The UK Government is therefore minded to reset the industry cap to make up a percentage of the overall cap rather than being set at a fixed number, as in current legislation. This would result in the industry cap range falling below the level of free allocations and a cross-sectoral correcting factor (“CSCF”) applying to reduce each participant’s free allocations. Operators will be encouraged to decarbonise, the credibility of the UK ETS will be upheld, and market functioning and liquidity will be positively impacted

Whilst the CSCF could cause carbon leakage, the UK Government proposes reducing this risk by using its reserve of unallocated allowances or the flexible share to mitigate against any reduction to free allowances over Phase 1.

They will also consult on changes to Free Allocation Policy and its alignment with the Net Zero target no later than the end of 2023 and will implement changes to take effect by 2026.

  1. Free allocation technical changes

The Consultation proposes a number of changes to the Activity Level Changes Regulation (“ACLR”), the current instrument by which operator’s free allocation is calculated, to address issues that have a significant impact in the first years of free allowance allocation for various subsets of operators. These include amending the ACLR to:

  • account for reduced activity levels during the 2020 covid year by excluding the year from calculations;
  • treat existing sub-installations in the same way as new sub-installations when existing installations make investments to increase production capabilities;
  • bring UK benchmarks into UK ETS legislation, rather than relying on benchmarks adopted by the EU ETS;
  • amend the electricity generator definition to consider electricity exports in the baseline period, rather than electricity exports since 2005; and
  • amend the electricity generator classification to exclude installations that have produced electricity for sale to third parties.

3. Unallocated free allowances and the flexible share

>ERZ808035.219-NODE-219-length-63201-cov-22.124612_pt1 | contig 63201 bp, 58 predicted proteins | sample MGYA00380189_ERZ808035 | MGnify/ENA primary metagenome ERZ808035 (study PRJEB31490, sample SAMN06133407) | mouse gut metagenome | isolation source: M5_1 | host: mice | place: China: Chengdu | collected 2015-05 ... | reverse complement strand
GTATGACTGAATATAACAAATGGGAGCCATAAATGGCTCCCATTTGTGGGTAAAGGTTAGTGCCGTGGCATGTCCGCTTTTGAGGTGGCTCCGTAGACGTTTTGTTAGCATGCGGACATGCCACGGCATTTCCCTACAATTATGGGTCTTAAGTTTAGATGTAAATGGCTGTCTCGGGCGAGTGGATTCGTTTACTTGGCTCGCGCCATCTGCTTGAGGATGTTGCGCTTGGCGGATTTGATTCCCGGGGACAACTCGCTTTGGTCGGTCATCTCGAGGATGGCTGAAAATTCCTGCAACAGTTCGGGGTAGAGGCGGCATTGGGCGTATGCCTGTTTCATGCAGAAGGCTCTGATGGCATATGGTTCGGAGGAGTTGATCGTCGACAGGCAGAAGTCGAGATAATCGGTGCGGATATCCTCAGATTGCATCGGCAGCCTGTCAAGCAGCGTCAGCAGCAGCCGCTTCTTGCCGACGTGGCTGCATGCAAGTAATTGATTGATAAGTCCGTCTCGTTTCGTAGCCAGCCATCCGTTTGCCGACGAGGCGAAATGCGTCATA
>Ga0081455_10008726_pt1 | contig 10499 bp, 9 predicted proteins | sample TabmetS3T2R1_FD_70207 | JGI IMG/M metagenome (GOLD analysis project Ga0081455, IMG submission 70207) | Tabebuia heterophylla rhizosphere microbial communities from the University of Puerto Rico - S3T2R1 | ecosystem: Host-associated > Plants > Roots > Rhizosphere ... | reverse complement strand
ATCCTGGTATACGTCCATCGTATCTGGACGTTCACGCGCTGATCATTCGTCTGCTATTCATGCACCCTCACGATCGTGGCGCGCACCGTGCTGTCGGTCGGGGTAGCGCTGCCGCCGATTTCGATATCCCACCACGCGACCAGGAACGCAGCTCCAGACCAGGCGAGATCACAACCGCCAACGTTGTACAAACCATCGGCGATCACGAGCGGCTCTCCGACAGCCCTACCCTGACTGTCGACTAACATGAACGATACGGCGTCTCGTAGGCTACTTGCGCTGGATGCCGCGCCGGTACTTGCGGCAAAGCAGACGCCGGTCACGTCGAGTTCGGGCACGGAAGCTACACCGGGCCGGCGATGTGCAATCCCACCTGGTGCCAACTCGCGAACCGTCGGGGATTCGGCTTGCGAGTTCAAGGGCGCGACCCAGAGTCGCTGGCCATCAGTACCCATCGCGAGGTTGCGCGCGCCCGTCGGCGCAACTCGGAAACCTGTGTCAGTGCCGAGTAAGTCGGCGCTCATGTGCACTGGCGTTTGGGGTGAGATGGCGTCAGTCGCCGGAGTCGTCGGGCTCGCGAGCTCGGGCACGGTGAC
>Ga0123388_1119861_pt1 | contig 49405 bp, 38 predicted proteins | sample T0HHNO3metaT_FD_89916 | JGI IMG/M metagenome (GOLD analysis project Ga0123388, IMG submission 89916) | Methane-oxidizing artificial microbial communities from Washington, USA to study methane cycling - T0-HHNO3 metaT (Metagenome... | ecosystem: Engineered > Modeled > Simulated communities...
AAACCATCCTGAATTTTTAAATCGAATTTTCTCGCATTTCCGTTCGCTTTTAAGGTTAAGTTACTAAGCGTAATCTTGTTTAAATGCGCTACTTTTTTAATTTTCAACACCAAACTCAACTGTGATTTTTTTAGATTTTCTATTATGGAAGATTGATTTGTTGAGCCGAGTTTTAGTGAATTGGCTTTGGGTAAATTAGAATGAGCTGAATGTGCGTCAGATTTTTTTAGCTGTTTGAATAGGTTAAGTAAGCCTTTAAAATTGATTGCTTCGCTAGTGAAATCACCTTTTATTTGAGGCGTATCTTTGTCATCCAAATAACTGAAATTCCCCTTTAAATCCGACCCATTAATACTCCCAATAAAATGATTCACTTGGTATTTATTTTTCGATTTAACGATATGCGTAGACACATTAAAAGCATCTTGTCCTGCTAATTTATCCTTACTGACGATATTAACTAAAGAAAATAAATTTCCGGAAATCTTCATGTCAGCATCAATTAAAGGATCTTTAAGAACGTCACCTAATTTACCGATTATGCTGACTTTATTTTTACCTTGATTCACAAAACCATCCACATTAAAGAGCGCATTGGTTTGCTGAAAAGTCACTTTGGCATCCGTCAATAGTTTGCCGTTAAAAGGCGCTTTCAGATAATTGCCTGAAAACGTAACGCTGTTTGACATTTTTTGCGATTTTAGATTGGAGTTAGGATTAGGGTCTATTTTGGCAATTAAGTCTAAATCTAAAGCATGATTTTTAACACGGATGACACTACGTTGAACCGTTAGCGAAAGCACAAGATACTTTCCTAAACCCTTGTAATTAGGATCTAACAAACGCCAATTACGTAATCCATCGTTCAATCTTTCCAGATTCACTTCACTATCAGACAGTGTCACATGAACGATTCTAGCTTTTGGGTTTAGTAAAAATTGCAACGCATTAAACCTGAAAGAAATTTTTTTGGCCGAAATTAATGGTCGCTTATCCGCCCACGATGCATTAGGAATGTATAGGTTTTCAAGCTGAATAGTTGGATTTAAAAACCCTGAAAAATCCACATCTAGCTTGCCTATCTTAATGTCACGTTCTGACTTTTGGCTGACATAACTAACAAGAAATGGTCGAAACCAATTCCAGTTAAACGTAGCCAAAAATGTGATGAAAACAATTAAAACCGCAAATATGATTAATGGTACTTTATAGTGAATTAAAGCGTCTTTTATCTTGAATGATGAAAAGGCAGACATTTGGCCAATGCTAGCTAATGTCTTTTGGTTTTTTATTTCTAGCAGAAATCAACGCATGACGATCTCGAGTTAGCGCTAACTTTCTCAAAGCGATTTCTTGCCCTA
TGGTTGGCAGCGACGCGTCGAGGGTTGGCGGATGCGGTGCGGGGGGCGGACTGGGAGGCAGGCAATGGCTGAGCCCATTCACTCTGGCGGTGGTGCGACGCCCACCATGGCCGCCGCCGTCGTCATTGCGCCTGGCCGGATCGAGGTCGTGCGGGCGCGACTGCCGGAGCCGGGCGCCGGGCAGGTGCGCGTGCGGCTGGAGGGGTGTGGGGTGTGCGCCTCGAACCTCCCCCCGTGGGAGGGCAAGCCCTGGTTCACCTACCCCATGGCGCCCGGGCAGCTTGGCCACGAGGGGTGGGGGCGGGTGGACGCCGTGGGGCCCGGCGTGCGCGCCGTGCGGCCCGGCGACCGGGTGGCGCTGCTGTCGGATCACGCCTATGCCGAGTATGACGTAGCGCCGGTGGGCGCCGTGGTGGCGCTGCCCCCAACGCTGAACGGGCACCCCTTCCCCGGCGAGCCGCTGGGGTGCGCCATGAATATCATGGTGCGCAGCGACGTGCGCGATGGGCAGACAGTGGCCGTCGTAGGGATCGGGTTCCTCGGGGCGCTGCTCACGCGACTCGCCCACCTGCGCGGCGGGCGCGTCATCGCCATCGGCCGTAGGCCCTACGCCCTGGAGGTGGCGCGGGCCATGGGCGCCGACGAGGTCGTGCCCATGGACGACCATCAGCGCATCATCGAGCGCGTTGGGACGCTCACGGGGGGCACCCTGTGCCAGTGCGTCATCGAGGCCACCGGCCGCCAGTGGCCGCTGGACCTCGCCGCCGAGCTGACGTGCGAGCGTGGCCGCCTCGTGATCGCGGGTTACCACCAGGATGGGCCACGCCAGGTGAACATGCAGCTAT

Unallocated allowances arise when the number of free allowances is below the industry cap. There have been significant unallocated free allowances because the UK ETS industry cap was initially set at the UK’s notional share of the industry cap for Phase IV of the EU ETS despite UK operators being less production intensive than EU operators.

 

The Consultation sets out options for bringing unallocated allowances and the flexible share to the market and using them to mitigate against the application of a CSCF induced by resetting the industry capo (see above), smoothing the transition to a net-zero transition cap and supporting market liquidity. The retention of a portion of allowances to use for market stability purposes (see below) is suggested.

4. Call for evidence on potential drivers of market conditions

UK ETS auctions and secondary markets began in May 2021. The Consultation recognises the need to evolve UK ETS markets policy as the scheme develops and matures.

The UK Government has previously committed to consult on withdrawing the Auction Reserve Price, and the Consultation seeks views on its withdrawal, the timing, and whether it should be replaced.

The Consultation identifies issues that market policies can guard against and recognise the need to anticipate evolving future market conditions, and proposes five objectives for UK ETS markets policy in the coming years, centring around the identified issues of market stability, price fluctuation, liquidity, and market abuse. The feedback on these objectives will inform policy development down the line.

5. Aviation review